(Much of the information for this article is taken from The Temple Mount Sifting Project by Gabriel Barkay and Zachi Dvira.) A primary aspect of the Yom Kippur Mussaf service is the avodah of the Kohein Gadol in the Beit Hamikdash. It’s been almost 2000 years since this avodah was last performed. We study about it in Masechet Yoma and delve into it in the Mussaf service. We daven for the Beit Hamikdash to be rebuilt. But from an archeological perspective, how can we learn more about what happened on Har HaBayit?
There has never been a proper archeological dig on Har HaBayit primarily due to its control by the Muslim Waqf. The holiness of Har Habayit also prevents most Orthodox Jews from ascending the mountain today. However, recent illegal construction by the Waqf on Har HaBayit has provided a unique archeological opportunity.
In 1999, the Waqf decided to convert “Solomon’s Stables,” a structure on Har Habayit from the early Muslim Era (circa 700 CE) into a new mosque. This structure had been built on remains from the time of the second Beit Hamikdash. According to Israeli and international law, a proper archeological excavation must be executed before any construction may be done. This law, however, was completely ignored and heavy machinery was used to bulldoze this area of Har HaBayit. Nine thousand tons of dirt full of archeological treasures were truck-loaded off and dumped in the Kidron valley.
Some Israeli archeological students heard about the situation and began excavating and collecting artifacts from the Kidron Valley. They were initially stopped by the Israel Antiquities Authority, but as the story hit the media, they gained support from Dr. Gabi Barkay, a well-known Israeli archeologist, who backed the project. Ultimately, a systematic method for sifting through the debris was developed and the project received a license from the Israel Antiquities Authority.
Sifting through such a large amount of debris would require lots of manpower. A station was set up, first in Emek Tzurim and currently on Har Hatzofim, where volunteers can come and sift through the debris of Har HaBayit. The project took off, and volunteers and tourists from all over the world see it as a privilege to be able to participate in this special dig!
The Temple Mount Sifting Project is an excellent 2-hour activity both for families and tourists of all ages! After looking out towards a view of Har HaBayit, visitors view a short film about the project and then get to work. They are taught how to rinse the debris and sort their finds into different categories for archeologists to study later in a lab.
So what has been found in this project?
Materials found in the sifting project can be dated as far back as the time of the first Beit Hamikdash (10th century BCE) and forward. Let’s highlight a few of the more exciting finds:
A clay seal, otherwise known as a “bullae” was found from the 7th century BCE containing the names צליה and אמר in ancient Hebrew. The family of אמר was a family of kohanim mentioned in Divrei Hayamim (1 24: 14). פשחור בן אמר is mentioned in Sefer Yirmiyahu (20:1). From the back of the seal, we can tell that it was originally attached to cloth which presumably sealed a sack or vessel.
Beads and other items of jewelry were also found from the time of the first Beit Hamikdash. Most noteworthy is a very unique and ornate gold bead.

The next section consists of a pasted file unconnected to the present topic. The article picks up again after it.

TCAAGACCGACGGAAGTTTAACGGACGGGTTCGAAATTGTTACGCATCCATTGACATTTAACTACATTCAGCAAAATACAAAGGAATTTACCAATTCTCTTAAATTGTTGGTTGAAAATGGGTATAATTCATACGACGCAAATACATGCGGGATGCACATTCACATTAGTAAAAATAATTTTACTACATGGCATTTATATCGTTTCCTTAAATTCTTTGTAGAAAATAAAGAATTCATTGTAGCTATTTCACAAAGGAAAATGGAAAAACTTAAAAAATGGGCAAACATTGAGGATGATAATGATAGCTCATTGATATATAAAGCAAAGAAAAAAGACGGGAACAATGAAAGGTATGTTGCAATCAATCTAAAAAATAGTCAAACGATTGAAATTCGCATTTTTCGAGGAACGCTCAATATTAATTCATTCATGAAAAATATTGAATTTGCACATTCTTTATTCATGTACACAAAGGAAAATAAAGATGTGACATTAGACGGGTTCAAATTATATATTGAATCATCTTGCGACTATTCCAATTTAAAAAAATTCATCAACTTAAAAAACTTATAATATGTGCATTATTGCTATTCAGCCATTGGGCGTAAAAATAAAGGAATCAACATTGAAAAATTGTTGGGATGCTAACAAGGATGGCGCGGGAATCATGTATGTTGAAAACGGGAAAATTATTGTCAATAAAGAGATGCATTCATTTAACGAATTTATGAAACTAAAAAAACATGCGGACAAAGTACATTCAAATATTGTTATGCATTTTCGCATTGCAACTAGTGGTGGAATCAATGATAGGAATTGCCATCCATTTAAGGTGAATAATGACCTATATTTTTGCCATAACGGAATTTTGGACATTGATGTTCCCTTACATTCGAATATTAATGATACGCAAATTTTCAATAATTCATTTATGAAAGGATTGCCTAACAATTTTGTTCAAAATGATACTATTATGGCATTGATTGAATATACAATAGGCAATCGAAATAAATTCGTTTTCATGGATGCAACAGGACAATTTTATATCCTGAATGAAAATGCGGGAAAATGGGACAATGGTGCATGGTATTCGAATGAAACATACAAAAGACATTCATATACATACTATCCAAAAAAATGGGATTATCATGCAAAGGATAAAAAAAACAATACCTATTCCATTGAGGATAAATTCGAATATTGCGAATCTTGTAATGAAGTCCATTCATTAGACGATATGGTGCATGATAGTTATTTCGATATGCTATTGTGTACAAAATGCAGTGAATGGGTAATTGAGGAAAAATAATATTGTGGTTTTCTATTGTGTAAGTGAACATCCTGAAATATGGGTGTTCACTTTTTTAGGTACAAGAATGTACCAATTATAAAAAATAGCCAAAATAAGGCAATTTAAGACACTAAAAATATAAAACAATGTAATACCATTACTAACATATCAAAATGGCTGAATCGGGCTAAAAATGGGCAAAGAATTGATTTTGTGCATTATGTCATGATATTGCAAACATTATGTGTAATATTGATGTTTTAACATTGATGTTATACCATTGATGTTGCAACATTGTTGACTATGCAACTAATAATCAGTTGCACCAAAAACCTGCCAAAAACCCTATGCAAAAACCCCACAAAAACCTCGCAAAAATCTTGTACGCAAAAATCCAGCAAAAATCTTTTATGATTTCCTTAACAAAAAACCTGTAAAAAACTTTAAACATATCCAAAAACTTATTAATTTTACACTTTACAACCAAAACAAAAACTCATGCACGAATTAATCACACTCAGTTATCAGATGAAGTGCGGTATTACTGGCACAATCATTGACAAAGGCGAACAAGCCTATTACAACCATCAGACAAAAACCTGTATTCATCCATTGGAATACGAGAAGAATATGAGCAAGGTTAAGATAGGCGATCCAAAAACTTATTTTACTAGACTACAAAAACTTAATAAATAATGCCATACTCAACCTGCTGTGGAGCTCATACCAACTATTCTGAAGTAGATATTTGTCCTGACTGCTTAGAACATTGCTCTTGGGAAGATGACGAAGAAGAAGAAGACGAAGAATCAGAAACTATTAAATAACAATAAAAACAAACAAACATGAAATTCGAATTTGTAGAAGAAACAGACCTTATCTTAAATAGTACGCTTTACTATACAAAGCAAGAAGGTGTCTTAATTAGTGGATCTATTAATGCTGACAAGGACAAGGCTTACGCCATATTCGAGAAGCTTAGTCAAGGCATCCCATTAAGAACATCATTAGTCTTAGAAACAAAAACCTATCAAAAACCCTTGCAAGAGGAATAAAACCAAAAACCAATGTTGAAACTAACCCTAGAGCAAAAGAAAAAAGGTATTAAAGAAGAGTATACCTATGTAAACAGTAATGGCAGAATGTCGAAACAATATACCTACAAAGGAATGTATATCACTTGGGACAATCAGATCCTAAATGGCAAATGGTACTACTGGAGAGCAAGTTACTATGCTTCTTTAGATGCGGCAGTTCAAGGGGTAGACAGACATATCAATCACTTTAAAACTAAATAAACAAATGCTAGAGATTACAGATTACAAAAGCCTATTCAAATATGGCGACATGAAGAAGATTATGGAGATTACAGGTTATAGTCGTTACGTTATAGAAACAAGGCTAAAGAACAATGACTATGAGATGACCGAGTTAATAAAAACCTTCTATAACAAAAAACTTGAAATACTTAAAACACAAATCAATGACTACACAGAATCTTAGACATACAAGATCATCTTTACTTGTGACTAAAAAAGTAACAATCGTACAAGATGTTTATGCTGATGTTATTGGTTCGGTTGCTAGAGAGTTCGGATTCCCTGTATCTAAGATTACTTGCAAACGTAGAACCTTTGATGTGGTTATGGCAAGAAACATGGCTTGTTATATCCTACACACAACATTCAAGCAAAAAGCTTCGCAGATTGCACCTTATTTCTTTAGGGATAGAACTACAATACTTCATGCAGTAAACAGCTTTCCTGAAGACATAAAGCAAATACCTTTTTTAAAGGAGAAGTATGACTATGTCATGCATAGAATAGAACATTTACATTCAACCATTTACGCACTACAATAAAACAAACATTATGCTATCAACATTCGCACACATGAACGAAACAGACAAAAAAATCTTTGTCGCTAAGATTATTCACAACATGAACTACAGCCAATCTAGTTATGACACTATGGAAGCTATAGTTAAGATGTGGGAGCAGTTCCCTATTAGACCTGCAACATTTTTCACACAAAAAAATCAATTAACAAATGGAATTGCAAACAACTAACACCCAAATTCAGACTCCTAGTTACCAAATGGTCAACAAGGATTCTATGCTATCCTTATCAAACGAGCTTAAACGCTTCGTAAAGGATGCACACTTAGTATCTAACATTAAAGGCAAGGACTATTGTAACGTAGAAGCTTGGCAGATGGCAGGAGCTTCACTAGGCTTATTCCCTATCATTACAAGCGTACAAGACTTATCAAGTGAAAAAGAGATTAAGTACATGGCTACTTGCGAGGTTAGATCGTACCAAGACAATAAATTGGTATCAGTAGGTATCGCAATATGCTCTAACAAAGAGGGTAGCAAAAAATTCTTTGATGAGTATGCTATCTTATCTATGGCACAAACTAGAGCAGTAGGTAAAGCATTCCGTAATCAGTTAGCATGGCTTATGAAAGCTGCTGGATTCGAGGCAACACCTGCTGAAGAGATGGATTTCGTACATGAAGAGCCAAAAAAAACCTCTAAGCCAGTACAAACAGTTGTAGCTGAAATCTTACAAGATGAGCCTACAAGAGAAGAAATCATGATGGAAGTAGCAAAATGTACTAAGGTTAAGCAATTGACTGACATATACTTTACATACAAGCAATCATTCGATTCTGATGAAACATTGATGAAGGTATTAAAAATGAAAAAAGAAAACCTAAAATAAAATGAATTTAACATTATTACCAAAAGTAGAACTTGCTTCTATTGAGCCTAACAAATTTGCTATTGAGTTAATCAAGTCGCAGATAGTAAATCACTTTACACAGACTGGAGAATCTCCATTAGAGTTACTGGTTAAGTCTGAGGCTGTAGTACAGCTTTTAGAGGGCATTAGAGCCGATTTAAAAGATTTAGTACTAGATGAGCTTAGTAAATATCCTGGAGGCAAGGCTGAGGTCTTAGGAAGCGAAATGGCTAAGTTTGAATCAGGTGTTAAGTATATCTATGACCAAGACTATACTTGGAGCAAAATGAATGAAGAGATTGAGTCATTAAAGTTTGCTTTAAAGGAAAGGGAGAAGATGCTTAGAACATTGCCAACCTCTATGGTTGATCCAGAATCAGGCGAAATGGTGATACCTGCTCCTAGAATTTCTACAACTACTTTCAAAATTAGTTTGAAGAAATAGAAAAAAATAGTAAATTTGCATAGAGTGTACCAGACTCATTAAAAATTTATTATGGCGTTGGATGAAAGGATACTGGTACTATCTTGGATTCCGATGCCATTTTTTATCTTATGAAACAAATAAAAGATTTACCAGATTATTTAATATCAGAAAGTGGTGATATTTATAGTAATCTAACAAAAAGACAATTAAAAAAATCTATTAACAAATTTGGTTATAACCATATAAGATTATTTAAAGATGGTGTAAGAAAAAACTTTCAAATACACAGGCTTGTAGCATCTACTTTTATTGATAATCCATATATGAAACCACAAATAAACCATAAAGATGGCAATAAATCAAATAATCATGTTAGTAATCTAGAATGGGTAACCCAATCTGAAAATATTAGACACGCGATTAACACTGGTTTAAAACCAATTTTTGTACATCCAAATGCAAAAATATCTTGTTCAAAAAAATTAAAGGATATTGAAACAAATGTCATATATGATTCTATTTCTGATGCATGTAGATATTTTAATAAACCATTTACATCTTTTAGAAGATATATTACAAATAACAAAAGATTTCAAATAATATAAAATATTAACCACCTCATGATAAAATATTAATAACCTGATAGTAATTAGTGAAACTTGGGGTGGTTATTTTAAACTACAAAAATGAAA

Another fascinating find is an arrowhead dated to the 10th century BCE, the time of Dovid and Shlomo HaMelech. Does this indicate that there were also armed forces stationed on Har Habayit?
There have also been exciting finds from the time of the 2nd Beit Hamikdash as well. The bones of many kosher animals such as goats and sheep were found burned from that era. Could these be the bones of the karbanot?
Additionally, many small fragments of tiles, called “opus sectile” in Latin have been found. The Jewish historian Josephus describes the ornate tiles in the courtyard of the Beit Hamikdash. Researchers have put together the different tiles to recreate what perhaps the tiling in the Beit Hamikdash may have looked like. You can see examples of this recreation both at the site of the Har HaBayit Sifting Project as well as in the waiting area of Ir David. Interestingly, the Gemara discusses the colors of the tiles in the the Beit Hamikdash and mentions only green, black and white tiles (בבא בתרא ד. ).
Various coins from the time of the 2nd Beit Hamikdash have also been found. One, which says חרת ציון, was minted during the Great Revolt against the Romans, prior to the destruction of the 2nd Beit Hamikdash. Another coin from this era states מחצית השקל and ירושלים הקדושה.
Roman arrowheads and large amounts of ash attest to the Churban of the Beit Hamikdash in the year 70 CE. Of course, there have been finds from other eras as well in the sifting project. Remains from the Romans, the Byzantines, the early Muslims, the Crusaders, the Mamluks and modern times have been discovered.
A visit to the Har HaBayit sifting project is an exciting way to connect to the many centuries of history on Har HaBayit. Nevertheless, we must not lose track of the ultimate importance of Har HaBayit- the kedushah of the Makom HaMikdash! May we merit to witness the avodah of the Kohein Gadol במהרה בימנו!
Hava Preil is an enthusiastic licensed Israeli tour guide. She grew up on the Upper West Side of Manhattan and holds an MA in Judaic Studies. Hava has developed and taught accredited courses in Tanach and Jewish Ethics for Naaleh/Woodmont College and Cybersem. She currently lives in Givat Ze’ev, Israel with her family. Hava can be reached at IL:054-844-1579, USA: 845-391-0438 or at [email protected] . Visit her new website Havapreiltours.com